Israeli TV broadcast extraordinary claims by a far-left Israeli activist: that he had delivered to the Palestinian Authority the names of Arabs who wished to sell land to Jews and that he anticipated they would be tortured and killed. What happened next poses profound questions for a much broader segment of the Left.
On 7 January 2016, Israeli news show Uvda broadcast an exposé concerning an apparent conspiracy by representatives of B’Tselem, an Israeli human rights watchdog, and Ta’ayush, a far-left activist group, to report to the Palestinian Authority (PA) an Arab who planned to sell land in the West Bank to Jews – despite claiming, on hidden camera, that he would face torture and execution. The raw footage was supplied by Ad Kan (‘No More’), a shadowy new outfit which infiltrated left-wing NGOs to expose alleged wrongdoing.
The exposé shows Ezra Nawi of Ta’ayush being contacted by ‘Musa’, a Palestinian who wishes to sell land to Israelis. Nawi and B’Tselem activist Nasser Nawaja conspire to lure ‘Musa’ into the custody of Palestinian forces. For his part, Nawaja later claimed that ‘Musa’ had been trying to fraudulently hawk land belonging to the Nawaja family. But Nawi appeared to boast, on hidden camera, that this was not his first rendition: ‘I hand over their photos and phone numbers to the Palestinian security forces … [The PA] catches and kills them,’ he says. ’Before it kills them, it beats them a lot, tortures them,’ he adds with a smile.
As the programme concluded, it was possible to believe that in question were the actions of two rogues. However, as the dust cleared, parts of the Israeli left begun digging themselves into a deeper hole.
Immediately after the screening, anchor Ilana Dayan interviewed Haaretz journalist Gideon Levy in the studio. ‘A few things here disturbed me very much,’ Levy said, ‘but more than that … I was deeply disturbed that you broadcast this feature.’ Perfunctorily condemning Nawi’s actions, Levy stressed that they were the deeds of ‘one man’ who ‘got carried away.’ He simultaneously downplayed the problem as ‘Ezra Nawi’s big mouth,’ quipping: ‘that’s just how he talks.’
B’Tselem’s response was no less galling: ‘Informing the relevant authority,’ it said, ‘cannot be considered “rendition” in any sense.’ This, despite knowing that the ‘relevant authority’ considers such deeds a capital offense and despite the stern disagreement of one of its key funders, the New Israel Fund, who told the press: ‘handing over people to places where they are liable to be exposed to torture and physical harm is grave and forbidden, and cannot be defended.’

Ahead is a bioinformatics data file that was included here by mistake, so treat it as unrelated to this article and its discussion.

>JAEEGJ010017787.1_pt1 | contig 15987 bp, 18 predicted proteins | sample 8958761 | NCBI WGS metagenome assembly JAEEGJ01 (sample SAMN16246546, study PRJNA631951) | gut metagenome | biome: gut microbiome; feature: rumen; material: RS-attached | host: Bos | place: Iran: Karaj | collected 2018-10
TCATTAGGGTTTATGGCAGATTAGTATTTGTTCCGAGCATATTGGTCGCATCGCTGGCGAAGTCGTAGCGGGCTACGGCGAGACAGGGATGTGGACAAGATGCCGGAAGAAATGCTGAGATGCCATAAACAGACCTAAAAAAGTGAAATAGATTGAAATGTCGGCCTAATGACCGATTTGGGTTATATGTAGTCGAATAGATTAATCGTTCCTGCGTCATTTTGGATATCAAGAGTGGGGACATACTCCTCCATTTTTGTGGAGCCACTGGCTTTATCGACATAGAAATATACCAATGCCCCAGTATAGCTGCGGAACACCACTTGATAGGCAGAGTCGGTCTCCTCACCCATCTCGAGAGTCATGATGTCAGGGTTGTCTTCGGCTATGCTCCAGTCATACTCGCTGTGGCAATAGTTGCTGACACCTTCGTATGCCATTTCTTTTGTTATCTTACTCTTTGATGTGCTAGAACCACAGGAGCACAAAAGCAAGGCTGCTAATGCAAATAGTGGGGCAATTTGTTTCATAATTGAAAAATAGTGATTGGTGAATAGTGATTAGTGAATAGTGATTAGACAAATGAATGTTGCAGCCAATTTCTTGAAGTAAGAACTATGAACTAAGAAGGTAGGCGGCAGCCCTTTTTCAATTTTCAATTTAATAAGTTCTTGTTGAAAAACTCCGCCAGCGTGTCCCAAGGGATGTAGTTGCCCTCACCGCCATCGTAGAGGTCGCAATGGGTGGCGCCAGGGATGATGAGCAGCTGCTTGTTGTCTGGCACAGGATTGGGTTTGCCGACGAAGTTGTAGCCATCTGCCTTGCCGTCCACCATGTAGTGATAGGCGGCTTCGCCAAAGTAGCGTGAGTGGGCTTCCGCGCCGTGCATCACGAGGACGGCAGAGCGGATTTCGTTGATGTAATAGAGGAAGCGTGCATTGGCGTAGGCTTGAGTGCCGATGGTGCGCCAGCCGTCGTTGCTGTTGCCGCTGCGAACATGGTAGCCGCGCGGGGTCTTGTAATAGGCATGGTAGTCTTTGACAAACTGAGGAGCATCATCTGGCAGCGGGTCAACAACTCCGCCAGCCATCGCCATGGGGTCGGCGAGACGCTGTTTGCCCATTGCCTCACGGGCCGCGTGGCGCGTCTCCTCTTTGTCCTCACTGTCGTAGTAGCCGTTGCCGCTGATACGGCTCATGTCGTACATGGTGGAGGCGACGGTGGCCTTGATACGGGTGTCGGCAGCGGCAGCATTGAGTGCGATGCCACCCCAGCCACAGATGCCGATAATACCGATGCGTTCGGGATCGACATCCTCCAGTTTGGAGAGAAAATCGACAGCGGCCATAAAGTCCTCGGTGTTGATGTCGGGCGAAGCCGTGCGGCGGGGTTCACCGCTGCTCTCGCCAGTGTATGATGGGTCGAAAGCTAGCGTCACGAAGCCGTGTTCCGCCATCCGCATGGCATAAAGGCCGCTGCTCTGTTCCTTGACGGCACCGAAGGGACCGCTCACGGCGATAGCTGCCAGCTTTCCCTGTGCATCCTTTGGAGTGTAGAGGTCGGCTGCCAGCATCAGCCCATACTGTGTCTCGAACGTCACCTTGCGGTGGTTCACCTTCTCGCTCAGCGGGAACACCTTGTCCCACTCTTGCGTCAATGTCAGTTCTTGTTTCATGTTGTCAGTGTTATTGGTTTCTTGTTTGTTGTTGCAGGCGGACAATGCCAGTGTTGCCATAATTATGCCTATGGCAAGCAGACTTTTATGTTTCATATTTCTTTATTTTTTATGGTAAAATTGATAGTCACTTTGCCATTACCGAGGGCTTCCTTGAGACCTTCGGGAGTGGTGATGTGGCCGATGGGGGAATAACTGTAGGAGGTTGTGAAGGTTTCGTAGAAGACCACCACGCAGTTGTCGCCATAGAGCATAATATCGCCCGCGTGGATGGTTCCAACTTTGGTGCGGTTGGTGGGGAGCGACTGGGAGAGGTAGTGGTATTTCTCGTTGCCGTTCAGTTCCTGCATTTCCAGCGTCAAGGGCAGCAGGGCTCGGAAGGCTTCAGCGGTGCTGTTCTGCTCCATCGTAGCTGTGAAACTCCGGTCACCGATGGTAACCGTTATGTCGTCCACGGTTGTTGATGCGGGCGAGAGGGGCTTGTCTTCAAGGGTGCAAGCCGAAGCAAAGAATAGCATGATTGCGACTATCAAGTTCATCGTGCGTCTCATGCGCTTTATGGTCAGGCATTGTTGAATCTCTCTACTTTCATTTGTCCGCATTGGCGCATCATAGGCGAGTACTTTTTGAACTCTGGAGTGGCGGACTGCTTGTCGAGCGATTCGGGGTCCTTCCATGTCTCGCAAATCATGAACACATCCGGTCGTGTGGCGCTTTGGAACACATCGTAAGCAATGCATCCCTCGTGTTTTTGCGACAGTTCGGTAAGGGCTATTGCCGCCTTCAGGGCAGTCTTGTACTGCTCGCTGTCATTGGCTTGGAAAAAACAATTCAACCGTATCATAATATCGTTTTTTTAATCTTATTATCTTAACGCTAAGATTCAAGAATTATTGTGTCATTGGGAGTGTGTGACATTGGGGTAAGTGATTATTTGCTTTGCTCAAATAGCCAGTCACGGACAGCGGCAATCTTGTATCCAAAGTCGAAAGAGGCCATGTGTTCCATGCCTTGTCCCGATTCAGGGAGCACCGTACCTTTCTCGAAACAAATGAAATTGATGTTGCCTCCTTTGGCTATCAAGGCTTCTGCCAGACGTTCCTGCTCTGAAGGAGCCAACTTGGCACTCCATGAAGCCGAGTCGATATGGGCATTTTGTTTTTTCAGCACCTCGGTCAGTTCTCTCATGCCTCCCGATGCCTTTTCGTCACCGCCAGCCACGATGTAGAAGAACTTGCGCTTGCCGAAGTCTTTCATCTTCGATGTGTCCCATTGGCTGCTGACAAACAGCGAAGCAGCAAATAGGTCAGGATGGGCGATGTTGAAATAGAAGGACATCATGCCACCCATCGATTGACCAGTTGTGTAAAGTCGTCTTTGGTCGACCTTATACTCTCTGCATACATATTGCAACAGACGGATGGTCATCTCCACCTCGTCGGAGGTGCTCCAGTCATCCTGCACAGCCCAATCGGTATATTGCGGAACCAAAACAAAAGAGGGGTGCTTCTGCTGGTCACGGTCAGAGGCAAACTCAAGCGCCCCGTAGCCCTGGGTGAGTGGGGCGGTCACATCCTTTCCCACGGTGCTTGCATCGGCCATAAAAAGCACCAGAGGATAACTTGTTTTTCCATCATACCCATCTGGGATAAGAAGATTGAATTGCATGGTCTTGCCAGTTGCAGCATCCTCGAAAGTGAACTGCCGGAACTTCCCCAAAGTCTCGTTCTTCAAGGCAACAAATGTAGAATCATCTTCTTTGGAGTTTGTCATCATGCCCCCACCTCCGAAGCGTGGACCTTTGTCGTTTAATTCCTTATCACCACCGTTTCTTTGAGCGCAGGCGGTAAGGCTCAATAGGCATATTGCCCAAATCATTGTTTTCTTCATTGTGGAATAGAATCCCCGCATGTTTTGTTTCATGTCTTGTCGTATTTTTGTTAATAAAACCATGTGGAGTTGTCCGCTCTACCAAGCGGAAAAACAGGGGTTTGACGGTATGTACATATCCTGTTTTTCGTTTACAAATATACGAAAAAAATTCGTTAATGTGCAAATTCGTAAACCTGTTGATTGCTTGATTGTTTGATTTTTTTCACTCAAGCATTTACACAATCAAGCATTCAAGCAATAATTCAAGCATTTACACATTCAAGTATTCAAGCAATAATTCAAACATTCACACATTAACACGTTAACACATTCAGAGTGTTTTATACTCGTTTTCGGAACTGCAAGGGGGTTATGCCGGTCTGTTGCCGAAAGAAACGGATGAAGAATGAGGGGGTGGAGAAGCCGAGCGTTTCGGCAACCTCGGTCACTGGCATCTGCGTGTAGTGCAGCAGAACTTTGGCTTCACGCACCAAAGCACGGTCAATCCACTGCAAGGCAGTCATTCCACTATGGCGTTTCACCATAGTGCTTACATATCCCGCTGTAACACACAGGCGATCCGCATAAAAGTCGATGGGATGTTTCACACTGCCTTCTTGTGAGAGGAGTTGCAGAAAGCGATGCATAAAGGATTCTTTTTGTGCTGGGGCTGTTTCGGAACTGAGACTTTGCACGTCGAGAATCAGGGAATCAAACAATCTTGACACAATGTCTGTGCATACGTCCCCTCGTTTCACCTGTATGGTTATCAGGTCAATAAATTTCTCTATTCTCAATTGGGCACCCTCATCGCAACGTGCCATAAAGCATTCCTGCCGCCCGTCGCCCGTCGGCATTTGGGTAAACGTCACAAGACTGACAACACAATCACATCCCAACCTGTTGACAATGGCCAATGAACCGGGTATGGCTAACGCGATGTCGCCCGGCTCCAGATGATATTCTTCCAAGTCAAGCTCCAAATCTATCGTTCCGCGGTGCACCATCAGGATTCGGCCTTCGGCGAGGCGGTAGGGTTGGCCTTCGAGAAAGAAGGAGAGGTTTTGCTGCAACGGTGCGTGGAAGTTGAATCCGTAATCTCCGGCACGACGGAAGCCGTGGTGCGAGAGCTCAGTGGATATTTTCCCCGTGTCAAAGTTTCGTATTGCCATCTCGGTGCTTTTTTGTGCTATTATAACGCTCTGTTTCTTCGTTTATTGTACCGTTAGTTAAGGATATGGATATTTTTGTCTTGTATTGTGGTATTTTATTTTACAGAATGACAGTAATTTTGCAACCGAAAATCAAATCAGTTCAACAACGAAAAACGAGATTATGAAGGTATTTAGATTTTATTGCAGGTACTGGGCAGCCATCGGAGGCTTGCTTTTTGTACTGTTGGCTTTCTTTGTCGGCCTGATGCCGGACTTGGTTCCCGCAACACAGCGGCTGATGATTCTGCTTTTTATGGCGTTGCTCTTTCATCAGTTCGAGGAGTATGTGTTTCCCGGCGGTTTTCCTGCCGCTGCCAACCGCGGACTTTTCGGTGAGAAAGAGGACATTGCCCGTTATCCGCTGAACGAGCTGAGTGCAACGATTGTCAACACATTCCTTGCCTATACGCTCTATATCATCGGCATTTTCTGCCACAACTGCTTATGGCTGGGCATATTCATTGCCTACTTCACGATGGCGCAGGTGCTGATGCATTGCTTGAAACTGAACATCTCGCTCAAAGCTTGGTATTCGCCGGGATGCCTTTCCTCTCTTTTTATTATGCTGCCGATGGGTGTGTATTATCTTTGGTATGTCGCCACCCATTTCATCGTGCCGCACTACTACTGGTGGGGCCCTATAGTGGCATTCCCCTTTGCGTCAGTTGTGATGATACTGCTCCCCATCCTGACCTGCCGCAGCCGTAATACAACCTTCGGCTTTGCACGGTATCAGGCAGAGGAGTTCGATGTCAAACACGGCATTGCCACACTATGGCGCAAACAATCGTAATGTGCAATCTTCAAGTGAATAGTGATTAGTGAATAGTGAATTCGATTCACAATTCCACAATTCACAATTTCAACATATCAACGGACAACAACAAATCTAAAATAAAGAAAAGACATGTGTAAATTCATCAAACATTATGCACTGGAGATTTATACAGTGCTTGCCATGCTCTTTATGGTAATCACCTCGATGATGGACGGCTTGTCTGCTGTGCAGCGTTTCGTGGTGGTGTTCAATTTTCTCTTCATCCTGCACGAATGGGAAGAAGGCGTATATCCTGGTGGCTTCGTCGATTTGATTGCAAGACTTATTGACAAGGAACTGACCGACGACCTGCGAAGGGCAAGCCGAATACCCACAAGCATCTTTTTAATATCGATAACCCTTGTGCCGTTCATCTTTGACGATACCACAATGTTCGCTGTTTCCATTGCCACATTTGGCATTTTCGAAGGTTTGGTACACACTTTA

In a further statement, B’Tselem stressed its blanket opposition to ‘torture and execution, extrajudicial or after a trial, in all circumstances,’ but defended actions liable to facilitate precisely such crimes. Moreover, in failing to even mention Nawi and Nawaja, B’Tselem ignored the elephant in the room: that human-rights activists stood accused of complicity with such crimes. Instead, it accused the show’s producers of sloppy journalism, under the slogan ‘Uvda [Fact] for Hire.’
The reaction from some other figures on the Israeli far-left was no less depressing.
Firstly, deflection. The exposé was decried as part of a right-wing conspiracy against left-wing NGOs. Haaretz writer Amira Hass attacked it as a hit-piece and, in an astonishingly un-self-aware moment of McCarthyism, wrote that ‘unless proven otherwise, in every Israeli lurks a little Shin Bet security officer.’
Then, apologism. Fellow Ta’ayush activist Michal Peleg ignored the allegations against Nawi in a Haaretz article calling his ‘big and unruly mouth’ as ‘irrepressible’ as his ‘freedom, generosity and courage.’
And then denial. When Nawi was detained at Ben Gurion Airport, ostensibly trying to flee the country, and then the police appealed against his release to house arrest, the Jerusalem branch of Meretz demonstrated for his release citing ‘baseless accusations with no proof.’ Numerous voices stressed that nobody was killed, as if the conspiracy were excused by its failure, overlooking Nawi’s recorded boasts of previous executions. Jessica Montell, former executive director of B’Tselem, brushed it all off: ‘Demagogues are having a field day. NO ONE WAS MURDERED. No executions in PA since Abbas took over in 2005.’ ‘Musa’ is indeed still alive; but as Uvda reported, he has yet to set foot in PA controlled territory, where he could be apprehended, and fears the publication of his real name.